This Memorial Day, take time to remember

by John Taylor

You have to admit that, despite the financial woes and political in-fighting and every other really crappy thing going on, we have a pretty damn good life, living in these United States of America.  It’s a far-from-perfect country, but, dammit, it’s ours.  Ours because our own have and will continue to shed their blood in the ultimate sacrifice.  Gave and will continue to give their lives, their hopes, their dreams so that we — and our children and our children’s children and their children — may live and realize ours and theirs.

As you go about your day today, doing whatever it is that you do on Memorial Day, take a second or two or sixty — or more — to reflect on what exactly this day is all about.

Please.  Just take a moment.  Take a moment to God bless those who have given so much.

God bless those who have paid the ultimate price for the freedom we enjoy day-in and day-out.

God bless those hundreds of thousands who’ve lost fathers and mothers, brothers and sisters, sons and daughters in the ultimate sacrifice paid forward to every single one of us, for our freedoms.

And thank you — thank you, thank you, thank you with every fiber of my being — to those who continue serving this country and keeping this great nation safe.

And, again, God bless families torn apart and made lesser by the heartbreaking losses, hellish and unthinkable holes in the soul that allow us to do whatever the hell it is we want to on this day and every other day of the year…

Memorial Day look back: Eagle photo touches hearts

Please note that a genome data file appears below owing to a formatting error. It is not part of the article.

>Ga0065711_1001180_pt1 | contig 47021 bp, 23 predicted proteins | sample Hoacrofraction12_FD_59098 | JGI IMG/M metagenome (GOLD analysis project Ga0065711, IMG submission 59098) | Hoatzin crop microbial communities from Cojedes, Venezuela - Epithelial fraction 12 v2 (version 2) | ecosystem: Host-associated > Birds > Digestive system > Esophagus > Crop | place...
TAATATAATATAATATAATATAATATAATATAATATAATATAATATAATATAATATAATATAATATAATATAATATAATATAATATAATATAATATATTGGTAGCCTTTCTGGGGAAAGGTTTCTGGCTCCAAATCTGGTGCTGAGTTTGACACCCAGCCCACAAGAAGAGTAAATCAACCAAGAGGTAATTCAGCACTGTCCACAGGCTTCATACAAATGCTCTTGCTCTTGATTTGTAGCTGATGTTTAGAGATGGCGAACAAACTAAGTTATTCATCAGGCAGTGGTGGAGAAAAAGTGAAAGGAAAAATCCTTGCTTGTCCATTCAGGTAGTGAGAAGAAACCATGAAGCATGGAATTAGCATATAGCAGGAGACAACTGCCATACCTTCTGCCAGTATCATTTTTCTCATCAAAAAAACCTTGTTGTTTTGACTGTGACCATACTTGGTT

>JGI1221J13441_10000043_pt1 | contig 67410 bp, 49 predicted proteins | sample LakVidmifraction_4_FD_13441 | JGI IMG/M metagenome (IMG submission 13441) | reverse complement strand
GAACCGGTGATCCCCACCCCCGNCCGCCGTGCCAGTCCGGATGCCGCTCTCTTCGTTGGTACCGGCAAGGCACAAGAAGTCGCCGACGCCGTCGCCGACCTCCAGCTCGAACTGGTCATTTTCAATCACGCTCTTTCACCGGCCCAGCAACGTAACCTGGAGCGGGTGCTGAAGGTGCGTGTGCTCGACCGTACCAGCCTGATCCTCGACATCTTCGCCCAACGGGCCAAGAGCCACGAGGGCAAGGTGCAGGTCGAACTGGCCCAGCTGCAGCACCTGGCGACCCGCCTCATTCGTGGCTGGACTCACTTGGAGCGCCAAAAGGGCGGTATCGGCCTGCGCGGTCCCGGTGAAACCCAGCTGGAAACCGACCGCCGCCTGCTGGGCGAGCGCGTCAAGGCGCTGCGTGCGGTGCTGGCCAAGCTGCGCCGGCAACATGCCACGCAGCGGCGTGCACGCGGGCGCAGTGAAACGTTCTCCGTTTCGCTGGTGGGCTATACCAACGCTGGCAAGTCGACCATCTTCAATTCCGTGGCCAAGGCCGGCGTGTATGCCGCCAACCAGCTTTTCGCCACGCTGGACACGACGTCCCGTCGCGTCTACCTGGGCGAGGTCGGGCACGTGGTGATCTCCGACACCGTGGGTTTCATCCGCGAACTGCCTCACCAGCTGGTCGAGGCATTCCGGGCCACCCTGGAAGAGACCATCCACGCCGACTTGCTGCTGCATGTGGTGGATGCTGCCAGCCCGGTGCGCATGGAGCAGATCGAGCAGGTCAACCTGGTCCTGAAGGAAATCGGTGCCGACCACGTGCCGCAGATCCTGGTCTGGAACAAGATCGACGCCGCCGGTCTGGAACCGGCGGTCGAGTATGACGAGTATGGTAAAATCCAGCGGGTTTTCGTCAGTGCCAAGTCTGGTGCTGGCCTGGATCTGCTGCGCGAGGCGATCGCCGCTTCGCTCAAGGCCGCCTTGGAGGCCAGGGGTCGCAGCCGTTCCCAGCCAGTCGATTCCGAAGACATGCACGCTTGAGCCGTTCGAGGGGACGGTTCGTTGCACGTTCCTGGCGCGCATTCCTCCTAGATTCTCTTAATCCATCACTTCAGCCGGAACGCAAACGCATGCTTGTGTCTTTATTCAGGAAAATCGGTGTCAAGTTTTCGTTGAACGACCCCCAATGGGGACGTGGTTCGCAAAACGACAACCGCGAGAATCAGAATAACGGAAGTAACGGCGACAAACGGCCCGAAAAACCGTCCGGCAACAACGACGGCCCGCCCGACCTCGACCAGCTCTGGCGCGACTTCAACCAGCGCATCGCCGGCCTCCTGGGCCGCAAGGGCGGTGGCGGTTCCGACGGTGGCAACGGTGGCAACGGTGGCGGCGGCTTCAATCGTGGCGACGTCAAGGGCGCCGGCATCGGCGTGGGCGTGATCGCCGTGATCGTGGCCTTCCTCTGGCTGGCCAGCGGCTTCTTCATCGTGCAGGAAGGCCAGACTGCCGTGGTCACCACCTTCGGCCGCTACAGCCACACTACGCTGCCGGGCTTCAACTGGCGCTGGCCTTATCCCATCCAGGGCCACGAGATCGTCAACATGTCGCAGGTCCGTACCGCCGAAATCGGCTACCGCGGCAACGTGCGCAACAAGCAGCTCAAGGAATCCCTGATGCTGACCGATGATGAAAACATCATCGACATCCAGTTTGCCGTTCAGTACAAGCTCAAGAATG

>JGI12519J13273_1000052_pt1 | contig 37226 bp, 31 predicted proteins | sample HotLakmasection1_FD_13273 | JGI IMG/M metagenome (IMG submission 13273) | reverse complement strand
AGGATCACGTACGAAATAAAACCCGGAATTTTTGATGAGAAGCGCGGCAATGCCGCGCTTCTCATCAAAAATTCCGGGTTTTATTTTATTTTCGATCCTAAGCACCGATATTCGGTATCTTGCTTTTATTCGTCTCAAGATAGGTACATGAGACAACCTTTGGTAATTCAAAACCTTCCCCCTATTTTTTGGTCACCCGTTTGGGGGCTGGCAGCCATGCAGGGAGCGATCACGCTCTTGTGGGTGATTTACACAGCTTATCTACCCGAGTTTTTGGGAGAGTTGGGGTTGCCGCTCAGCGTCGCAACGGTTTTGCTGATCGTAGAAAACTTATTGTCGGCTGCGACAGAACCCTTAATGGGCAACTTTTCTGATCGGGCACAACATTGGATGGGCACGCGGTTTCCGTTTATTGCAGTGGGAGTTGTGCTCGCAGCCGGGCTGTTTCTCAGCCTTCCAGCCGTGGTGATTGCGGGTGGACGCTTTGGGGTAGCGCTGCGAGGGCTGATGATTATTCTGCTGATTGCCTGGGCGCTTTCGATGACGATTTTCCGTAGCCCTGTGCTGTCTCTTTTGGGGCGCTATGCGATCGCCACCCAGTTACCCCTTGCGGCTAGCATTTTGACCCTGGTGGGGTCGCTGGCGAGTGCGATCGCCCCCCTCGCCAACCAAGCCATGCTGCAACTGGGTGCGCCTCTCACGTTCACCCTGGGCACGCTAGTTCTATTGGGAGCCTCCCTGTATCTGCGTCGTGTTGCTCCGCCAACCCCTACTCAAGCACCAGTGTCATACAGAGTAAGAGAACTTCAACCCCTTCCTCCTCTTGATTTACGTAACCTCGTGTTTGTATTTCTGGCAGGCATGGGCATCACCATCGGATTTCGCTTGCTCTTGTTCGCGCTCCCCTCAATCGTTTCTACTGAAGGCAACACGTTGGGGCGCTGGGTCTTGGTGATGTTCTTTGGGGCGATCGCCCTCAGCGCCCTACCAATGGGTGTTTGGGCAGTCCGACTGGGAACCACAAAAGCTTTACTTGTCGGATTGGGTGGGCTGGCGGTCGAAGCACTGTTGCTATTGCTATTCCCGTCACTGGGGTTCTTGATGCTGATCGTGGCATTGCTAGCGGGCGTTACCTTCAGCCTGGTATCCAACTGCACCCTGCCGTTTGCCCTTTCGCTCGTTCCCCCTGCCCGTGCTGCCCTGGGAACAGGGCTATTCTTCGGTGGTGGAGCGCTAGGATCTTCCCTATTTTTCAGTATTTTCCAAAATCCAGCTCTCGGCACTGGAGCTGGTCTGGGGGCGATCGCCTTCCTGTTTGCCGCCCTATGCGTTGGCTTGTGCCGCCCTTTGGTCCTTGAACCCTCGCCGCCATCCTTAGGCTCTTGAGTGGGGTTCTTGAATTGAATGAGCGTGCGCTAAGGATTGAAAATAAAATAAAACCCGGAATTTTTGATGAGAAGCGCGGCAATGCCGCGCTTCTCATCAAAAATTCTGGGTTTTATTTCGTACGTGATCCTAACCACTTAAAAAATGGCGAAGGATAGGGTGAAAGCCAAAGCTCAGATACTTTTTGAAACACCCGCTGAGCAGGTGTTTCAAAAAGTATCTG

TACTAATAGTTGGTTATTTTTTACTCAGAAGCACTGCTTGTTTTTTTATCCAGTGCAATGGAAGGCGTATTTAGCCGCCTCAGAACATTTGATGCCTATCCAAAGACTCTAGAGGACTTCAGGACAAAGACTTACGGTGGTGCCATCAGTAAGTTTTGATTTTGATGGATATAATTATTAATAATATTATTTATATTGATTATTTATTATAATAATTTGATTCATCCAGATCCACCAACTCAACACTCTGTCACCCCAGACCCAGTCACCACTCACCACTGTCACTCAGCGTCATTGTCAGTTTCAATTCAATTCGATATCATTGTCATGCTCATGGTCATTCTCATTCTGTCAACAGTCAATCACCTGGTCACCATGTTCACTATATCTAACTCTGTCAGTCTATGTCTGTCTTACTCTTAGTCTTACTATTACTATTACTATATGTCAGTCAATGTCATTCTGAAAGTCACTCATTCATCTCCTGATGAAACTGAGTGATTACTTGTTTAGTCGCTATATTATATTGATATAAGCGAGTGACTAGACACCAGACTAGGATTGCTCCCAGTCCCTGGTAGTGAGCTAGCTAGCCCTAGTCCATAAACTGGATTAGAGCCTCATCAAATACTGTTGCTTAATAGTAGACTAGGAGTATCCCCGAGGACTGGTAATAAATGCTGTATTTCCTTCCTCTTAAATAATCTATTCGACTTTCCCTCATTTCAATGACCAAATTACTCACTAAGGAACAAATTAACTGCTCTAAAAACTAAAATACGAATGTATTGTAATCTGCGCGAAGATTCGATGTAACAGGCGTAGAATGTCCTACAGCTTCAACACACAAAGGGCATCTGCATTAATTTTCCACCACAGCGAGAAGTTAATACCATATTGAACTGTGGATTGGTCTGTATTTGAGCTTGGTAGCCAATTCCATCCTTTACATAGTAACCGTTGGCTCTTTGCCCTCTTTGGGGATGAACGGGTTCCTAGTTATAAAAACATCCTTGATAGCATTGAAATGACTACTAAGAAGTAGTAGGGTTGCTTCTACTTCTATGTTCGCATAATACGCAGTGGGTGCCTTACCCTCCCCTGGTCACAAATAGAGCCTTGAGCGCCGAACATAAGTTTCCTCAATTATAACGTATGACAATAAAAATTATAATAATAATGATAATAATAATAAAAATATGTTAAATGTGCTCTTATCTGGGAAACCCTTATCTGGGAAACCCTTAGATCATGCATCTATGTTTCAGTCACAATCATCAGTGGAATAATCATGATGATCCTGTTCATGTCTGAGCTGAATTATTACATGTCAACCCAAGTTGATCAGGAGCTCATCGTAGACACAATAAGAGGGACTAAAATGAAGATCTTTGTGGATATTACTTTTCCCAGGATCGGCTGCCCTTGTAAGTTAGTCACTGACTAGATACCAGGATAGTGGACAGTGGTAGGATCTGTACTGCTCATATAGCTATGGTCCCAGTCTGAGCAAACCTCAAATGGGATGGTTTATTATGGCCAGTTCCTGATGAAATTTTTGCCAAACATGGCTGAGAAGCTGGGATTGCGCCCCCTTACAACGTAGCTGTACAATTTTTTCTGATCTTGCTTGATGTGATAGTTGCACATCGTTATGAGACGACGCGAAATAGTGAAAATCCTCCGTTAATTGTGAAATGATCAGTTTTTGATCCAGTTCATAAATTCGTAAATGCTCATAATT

Frank Glick took this photo of an eagle on a gravestone at Fort Snelling National Cemetery.

Requests for the photo of an eagle on a gravestone at Fort Snelling National Cemetery, and use of the story, have come from the Department of Veterans Affairs, military publications and Arlington National Cemetery.



by Jon Tevlin

Talk to anyone in my business and they’ll all say the same thing: No matter how long you write stories and put them in the newspaper, you are never really sure which ones are going to strike a nerve.

What you think might be a Pulitzer-quality epic might draw only a nice call from Mom, while a simple tale tossed off on deadline causes an uproar, or an avalanche of praise. One legendary former investigative reporter at this paper wrote scores of stories that changed laws and saved lives, yet never did he get more mail than when he wrote about burying his cat.

And so it is with my June column on the amateur photographer, the widow and the eagle on a gravestone.

A quick recap: Amateur photographer Frank Glick was on his way to work when he drove through Fort Snelling National Cemetery early one morning. He spotted a bald eagle through the mist, perched on a gravestone, and snapped shots with his aging but ever-present camera.

Nice shot, he thought.

An acquaintance saw the photo and suggested that he see if the deceased soldier had any living relatives who might want it. Indeed, Maurice Ruch’s widow was alive and well and delighted to receive a copy of the eagle watching over her beloved husband.

Glick’s friend called me. Nice story, I thought.

Then it began.

Mail and calls from Minnesota, then Chicago, Florida, Arizona, North Carolina and finally, Afghanistan. The picture and story had gone viral. I noticed 11,000 people had recommended it on Facebook. I forwarded scores and scores of requests for reprints to Glick. Unfortunately, he had become ill and has been in the hospital off and on since the column ran. Mail piled up. (To reach Glick about the photo, e-mail him at Be patient.)

“It’s been pretty hard to keep up with this stuff,” Glick said from his hospital bed. “It’s pretty amazing what’s going on.”